Master of Engineering Science
Notch signaling plays a critical role in regulating vascular morphogenesis. In vascular interventions, the endothelial cells (ECs) are often damaged, and EC-SMC contact is compromised. The objective of this study was to investigate if immobilized Jagged1 can act as an EC-surrogate material to direct and control vascular smooth muscle cell (VSMC) behavior via Notch signaling. It was shown that immobilized Jagged1 induced vascular differentiation of iPSC-derived mesenchymal stem cells and mouse embryonic multipotent cells. Immobilized Jagged1 was insufficient to induce mature contractile markers in coronary artery SMCs; therefore, serum starvation and TGFβ1 treatment were investigated. Although Notch signaling is mechanosensitive in nature, it was also determined that a pulling force was not needed for Notch3 activation. Overall, it is concluded that immobilized Jagged1 is an essential regulator in SMC phenotype and SMC differentiation. These findings may have clinical relevance for modulating VSMC phenotype in cardiovascular disease states and in tissue engineering.
Summary for Lay Audience
To treat atherosclerotic vessels, stent deployment is a common intervention, but unintentional damage to the endothelial cell (EC) layer can cause smooth muscle cell (SMC) dysregulation. The Notch signaling pathway plays a critical role in regulating SMC phenotype switching through Jagged1-Notch3 signaling between EC and SMCs. Little is known on biomaterial approaches to direct Notch signaling and how ligand presentation strategies affect SMC response. Therefore, this study proposed bead-bound Jagged1 cell surrogates as a model in regulating the contractile VSMC phenotype. This study aimed to determine how immobilization strategies, crosstalk and cell source affected signaling response. Jagged1 was attached to magnetic nanoparticles and targeted binding to the Notch3 receptor on human coronary artery SMCs, iPSC-MSC, or pre-differentiated 10T1/2 cells. The use of bead-bound Jagged1 suggests high potential in modulating the development and maturation of the vasculature. Findings may have clinical importance and therapeutic potential for modulating vascular SMC phenotype during various cardiovascular disease states and in tissue engineering, with the possible application for bioactive stent materials.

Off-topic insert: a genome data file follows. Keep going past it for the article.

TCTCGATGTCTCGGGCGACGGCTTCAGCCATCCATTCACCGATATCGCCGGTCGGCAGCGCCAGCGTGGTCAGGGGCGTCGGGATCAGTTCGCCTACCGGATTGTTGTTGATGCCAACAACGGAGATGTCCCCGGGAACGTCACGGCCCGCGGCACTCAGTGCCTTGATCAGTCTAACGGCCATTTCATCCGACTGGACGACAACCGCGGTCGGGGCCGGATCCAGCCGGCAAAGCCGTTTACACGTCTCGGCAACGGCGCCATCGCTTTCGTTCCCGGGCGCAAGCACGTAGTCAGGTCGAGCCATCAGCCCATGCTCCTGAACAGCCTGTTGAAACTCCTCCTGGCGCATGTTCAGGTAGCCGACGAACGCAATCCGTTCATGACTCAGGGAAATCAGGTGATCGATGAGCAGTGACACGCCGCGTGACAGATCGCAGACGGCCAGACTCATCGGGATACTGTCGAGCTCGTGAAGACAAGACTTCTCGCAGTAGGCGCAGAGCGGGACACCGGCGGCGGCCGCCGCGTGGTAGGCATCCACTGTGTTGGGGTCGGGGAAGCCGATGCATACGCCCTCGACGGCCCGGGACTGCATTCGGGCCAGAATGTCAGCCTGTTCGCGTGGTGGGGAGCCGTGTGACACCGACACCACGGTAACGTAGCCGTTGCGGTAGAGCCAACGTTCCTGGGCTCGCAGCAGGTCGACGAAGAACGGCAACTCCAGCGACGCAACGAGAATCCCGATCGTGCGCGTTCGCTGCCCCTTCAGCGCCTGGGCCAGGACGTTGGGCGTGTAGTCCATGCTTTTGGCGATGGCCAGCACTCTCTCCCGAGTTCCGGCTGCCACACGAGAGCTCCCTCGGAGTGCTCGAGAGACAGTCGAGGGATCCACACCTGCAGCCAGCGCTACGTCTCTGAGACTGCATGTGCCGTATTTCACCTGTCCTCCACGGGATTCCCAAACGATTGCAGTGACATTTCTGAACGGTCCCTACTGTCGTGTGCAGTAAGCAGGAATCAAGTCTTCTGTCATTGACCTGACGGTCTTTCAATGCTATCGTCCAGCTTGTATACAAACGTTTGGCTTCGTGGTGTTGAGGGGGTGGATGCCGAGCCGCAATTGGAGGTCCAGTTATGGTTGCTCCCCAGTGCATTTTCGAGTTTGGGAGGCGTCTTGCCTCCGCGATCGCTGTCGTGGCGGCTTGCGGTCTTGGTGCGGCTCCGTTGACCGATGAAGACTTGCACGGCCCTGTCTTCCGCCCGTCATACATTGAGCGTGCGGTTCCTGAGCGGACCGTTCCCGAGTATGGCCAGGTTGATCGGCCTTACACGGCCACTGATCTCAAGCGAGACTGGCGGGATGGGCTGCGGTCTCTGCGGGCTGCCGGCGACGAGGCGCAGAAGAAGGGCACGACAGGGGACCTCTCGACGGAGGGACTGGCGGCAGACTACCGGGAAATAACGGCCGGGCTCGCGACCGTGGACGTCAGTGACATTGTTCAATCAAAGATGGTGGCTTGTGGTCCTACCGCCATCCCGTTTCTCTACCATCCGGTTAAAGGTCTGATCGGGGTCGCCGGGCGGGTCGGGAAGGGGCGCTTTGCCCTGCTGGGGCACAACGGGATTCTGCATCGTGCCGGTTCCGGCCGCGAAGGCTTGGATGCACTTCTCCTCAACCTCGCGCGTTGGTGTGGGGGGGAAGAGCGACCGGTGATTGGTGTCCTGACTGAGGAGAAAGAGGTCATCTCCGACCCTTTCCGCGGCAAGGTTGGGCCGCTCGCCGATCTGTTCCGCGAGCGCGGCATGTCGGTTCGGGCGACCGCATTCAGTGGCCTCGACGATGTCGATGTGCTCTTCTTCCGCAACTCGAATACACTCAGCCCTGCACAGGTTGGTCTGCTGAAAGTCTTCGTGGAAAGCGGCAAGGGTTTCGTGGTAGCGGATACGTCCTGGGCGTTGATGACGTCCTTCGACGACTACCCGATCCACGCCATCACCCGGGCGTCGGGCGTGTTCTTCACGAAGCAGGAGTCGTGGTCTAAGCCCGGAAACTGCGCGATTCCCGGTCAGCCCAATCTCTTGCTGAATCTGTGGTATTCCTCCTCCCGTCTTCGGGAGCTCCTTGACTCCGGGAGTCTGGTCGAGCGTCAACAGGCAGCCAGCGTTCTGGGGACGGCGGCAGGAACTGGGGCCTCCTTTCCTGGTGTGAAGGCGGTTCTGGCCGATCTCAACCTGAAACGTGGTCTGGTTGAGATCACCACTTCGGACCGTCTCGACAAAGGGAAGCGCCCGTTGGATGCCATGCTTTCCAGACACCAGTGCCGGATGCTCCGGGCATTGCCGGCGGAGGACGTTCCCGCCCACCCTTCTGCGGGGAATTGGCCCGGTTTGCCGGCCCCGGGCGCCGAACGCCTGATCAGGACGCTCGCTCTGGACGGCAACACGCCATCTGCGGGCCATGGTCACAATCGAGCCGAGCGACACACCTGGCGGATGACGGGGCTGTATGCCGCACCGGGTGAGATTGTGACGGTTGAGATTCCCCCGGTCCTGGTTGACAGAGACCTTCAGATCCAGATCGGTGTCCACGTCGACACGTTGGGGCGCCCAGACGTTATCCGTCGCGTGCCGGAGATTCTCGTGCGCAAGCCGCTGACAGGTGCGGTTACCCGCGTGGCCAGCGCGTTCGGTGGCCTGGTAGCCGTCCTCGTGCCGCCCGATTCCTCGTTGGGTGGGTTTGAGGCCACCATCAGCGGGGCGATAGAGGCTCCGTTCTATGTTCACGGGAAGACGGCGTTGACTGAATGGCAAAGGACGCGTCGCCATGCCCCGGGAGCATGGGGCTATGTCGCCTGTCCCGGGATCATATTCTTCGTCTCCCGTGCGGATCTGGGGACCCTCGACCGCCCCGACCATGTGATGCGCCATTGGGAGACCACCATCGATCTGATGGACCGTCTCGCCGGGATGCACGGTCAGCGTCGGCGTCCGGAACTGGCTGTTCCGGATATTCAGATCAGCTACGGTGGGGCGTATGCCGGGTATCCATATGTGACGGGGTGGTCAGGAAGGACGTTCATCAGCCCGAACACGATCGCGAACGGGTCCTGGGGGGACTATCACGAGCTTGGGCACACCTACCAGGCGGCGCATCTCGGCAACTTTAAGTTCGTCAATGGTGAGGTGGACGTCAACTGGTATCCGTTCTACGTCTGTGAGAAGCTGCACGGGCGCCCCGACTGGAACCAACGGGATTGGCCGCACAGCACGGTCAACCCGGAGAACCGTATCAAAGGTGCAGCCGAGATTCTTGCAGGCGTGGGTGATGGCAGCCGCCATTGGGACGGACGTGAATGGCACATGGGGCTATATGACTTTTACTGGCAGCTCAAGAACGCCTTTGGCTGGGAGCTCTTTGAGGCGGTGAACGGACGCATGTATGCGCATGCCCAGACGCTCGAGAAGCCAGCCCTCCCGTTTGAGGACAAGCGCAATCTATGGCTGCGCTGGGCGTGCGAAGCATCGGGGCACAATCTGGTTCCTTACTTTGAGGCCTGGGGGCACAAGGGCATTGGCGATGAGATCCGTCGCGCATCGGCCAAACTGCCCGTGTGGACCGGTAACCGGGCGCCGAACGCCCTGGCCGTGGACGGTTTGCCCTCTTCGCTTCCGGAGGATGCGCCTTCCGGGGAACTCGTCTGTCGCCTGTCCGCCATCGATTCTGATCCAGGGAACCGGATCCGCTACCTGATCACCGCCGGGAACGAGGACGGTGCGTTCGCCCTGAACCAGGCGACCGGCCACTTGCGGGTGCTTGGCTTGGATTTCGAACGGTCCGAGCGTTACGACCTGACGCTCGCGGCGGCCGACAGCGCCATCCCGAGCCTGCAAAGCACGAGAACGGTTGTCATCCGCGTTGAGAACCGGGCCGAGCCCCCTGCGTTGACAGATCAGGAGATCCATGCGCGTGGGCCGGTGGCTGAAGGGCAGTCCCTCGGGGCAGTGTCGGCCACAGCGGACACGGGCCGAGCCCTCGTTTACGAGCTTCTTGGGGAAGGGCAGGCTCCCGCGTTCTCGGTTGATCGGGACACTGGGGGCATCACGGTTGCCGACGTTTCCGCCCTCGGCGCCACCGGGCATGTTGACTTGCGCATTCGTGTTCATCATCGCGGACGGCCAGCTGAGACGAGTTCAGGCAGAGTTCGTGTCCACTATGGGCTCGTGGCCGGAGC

Zohorsky, Kathleen E., "Immobilized Jagged1 for Notch3-specific Differentiation and Phenotype Control of Vascular Smooth Muscle Cells" (2021). Electronic Thesis and Dissertation Repository. 7598.
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